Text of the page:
Nitrogen and the terrestrial carbon cycle in UKESM1
Andy Wiltshire, Met Office Hadley Centre
One key aspect of Earth System Models (ESM) that distinguishes them from their (physical) Global Climate Model (GCM) relations is the inclusion of interactive biogeochemical processes, such as the carbon cycle. The Earth's natural carbon cycle acts to moderate the amount of anthropogenic emitted CO2 that remains in the atmosphere. Presently, approximately 50% of anthropogenic emissions remain in the atmosphere, with the other 50% taken up, in roughly equal proportions, by the land and ocean. The strength and performance of these carbon sinks is affected by climate change. Future changes in the efficiency of these sinks gives rise to so-called, carbon cycle feedbacks.
An important additional phenomenon, generally not included in the current generation of ESMs, is the role nutrients play in plant productivity. Most current generation ESMs assume no nutrient limitation in their simulation of carbon cycle responses to increasing atmospheric CO2 and a changing climate. To date only a few ESMs have included a nitrogen (N) cycle, the most important nutrient limiting terrestrial carbon uptake at the global scale. These models show a strong reduction in the future strength of the carbon sink associated with limited nutrient availability. A study by Zaehle et al (2015) found most ESMs (excluding the 2 with N cycles) in CMIP5 likely underestimated the rise in atmospheric CO2 over the 21st Century, under the RCP8.5 scenario, by between 29-147 ppm -that could potentially lead to a significant additional amount of warming.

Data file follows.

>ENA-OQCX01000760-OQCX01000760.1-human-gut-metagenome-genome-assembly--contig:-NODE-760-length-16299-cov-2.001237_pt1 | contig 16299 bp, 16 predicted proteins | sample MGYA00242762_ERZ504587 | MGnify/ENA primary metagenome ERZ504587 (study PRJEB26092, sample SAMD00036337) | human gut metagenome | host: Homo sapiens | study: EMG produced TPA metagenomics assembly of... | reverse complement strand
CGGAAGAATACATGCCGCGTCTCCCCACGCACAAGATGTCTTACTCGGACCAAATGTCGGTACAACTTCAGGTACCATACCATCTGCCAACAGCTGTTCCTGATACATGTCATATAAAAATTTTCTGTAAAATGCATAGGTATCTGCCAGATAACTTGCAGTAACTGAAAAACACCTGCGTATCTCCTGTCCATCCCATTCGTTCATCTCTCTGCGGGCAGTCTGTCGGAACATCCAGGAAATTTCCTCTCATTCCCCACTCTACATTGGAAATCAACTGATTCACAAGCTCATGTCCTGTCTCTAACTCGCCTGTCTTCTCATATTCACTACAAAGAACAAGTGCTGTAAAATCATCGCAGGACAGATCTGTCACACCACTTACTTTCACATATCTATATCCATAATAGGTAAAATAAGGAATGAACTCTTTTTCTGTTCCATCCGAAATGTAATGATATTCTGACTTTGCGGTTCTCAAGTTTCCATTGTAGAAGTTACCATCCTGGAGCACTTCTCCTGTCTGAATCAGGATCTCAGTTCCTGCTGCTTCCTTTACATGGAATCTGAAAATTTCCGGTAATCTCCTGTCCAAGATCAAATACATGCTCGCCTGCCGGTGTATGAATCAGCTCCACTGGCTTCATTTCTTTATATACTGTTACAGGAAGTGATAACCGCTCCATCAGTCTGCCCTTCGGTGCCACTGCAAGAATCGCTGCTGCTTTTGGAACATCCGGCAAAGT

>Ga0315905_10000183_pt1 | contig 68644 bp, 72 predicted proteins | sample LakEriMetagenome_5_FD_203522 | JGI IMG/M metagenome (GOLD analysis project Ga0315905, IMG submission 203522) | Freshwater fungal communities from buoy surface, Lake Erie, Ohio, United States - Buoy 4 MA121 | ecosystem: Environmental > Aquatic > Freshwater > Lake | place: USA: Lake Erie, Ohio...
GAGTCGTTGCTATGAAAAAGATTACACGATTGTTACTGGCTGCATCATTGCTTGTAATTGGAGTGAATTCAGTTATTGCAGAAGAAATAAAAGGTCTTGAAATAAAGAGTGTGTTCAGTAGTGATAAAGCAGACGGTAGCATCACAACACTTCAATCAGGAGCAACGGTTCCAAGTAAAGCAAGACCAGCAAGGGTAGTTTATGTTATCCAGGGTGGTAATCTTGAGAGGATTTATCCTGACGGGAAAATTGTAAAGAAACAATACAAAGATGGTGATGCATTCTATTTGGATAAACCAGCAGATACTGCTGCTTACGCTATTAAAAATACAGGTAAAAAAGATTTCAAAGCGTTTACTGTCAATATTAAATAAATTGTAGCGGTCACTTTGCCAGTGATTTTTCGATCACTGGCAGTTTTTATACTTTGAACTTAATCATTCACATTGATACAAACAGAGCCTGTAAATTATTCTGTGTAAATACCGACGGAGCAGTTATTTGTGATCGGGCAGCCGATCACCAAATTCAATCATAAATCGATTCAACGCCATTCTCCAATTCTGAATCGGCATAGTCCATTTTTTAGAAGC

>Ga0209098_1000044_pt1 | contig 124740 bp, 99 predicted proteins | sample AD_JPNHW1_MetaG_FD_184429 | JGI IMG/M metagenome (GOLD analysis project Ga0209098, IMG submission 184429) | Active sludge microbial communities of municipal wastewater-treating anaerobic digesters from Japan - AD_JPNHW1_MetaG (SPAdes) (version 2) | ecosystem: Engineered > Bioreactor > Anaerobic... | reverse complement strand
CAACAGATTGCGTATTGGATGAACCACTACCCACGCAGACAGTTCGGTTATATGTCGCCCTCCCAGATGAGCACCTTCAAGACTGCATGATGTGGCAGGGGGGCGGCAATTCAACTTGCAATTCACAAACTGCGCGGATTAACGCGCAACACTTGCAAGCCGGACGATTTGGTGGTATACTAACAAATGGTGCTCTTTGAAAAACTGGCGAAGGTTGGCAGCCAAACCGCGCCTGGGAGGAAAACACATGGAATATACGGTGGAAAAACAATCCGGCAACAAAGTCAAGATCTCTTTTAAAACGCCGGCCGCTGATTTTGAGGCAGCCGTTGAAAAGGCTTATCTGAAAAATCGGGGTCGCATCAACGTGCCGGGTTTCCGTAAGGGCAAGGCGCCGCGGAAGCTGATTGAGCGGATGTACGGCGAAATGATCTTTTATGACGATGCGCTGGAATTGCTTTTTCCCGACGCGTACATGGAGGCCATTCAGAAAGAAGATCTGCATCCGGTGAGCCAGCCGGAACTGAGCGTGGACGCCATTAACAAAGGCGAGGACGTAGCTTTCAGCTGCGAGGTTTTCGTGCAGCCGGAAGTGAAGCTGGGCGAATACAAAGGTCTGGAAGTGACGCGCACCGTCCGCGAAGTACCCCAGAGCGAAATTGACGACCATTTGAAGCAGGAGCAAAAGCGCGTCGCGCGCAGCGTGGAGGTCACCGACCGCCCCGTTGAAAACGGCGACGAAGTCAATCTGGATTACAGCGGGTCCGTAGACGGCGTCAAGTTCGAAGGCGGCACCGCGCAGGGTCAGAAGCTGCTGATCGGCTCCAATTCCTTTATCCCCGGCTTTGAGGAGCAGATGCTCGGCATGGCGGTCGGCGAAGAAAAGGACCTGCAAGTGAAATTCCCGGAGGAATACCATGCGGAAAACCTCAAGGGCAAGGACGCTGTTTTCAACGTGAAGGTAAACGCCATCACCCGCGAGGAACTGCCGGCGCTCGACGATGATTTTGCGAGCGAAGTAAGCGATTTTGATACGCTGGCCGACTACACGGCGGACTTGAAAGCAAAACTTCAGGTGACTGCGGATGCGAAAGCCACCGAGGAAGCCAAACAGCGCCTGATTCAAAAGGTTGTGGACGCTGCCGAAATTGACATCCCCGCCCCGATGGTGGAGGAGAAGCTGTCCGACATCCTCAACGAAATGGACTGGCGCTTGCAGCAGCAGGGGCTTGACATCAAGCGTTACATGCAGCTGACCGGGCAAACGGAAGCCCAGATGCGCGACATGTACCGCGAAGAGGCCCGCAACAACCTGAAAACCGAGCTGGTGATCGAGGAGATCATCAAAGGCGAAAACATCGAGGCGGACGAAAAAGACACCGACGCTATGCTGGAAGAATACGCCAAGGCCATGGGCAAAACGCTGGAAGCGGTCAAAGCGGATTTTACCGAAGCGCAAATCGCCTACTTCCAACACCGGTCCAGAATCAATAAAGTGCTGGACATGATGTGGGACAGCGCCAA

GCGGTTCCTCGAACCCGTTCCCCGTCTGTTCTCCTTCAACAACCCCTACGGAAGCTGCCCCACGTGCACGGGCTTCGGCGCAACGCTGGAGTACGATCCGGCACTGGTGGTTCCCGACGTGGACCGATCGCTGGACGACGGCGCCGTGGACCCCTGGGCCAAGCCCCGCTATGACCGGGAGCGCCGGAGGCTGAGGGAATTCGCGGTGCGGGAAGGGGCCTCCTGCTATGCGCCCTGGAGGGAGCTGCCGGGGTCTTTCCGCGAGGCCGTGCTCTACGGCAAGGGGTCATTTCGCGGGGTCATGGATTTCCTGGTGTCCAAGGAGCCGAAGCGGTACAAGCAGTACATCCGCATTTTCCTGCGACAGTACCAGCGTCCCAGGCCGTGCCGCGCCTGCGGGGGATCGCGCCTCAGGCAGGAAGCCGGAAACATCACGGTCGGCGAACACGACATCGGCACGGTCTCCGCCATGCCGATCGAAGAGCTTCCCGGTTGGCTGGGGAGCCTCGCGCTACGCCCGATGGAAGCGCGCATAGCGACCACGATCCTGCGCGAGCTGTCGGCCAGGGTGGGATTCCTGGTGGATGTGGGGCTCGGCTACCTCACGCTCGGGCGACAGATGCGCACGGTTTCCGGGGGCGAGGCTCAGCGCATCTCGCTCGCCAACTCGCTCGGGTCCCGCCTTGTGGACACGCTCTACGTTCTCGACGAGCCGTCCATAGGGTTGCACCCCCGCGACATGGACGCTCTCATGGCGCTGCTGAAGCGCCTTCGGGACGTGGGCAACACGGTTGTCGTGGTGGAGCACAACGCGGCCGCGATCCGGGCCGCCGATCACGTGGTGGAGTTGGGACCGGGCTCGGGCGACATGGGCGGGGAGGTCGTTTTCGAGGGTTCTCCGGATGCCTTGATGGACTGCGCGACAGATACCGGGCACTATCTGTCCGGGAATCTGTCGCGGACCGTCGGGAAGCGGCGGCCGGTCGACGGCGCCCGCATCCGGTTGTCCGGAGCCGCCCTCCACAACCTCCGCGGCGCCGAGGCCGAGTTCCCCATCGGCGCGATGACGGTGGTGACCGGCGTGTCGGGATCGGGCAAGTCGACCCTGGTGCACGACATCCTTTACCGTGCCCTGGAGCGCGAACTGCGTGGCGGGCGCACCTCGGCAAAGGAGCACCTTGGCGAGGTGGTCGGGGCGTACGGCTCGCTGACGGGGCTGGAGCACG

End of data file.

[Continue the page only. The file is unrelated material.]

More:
The nitrogen cycle is highly perturbed in the modern world due to large scale use of fertilisers and other anthropogenic emissions. The availability of nitrogen to natural ecosystems is therefore partly determined by atmospheric deposition (Figure 1), as well as by direct N fixation from the atmosphere and that available in inorganic form. More nitrogen (fertiliser) in general means increased plant growth, higher vegetation carbon, higher litter production and therefore increased soil carbon. Limited N availability is likely to limit the benefits of CO2 fertilisation on plant productivity. However, ecosystems can also redistribute their nitrogen, so for instance in a warmer
world more nitrogen may be mineralised from soils, leading to more nitrogen being available for vegetation. Plants (especially trees) are able to store carbon in a more nutrient efficient manner than soil. A warming world may therefore enhance vegetation carbon.
UKESM1 will include a representation of the terrestrial nitrogen cycle (outlined in Figure 2). The model links the carbon and nitrogen cycles to determine how much carbon can be stored under a changing climate under a given scenario of nitrogen availability. This is especially challenging as UKESM will include an updated version of the TRIFFID dynamic vegetation scheme, which allows vegetation to move and shift in response to climate change. The inclusion of a nitrogen cycle means that the simulated UKESM1 vegetation distribution will now respond to climate, CO2 and nutrient availability. UKESM may therefore be unique in having both a nitrogen scheme and full dynamic vegetation amongst CMIP6 ESMs.
If you would like to know more, please contact Andy Wiltshire (firstname.lastname@example.org).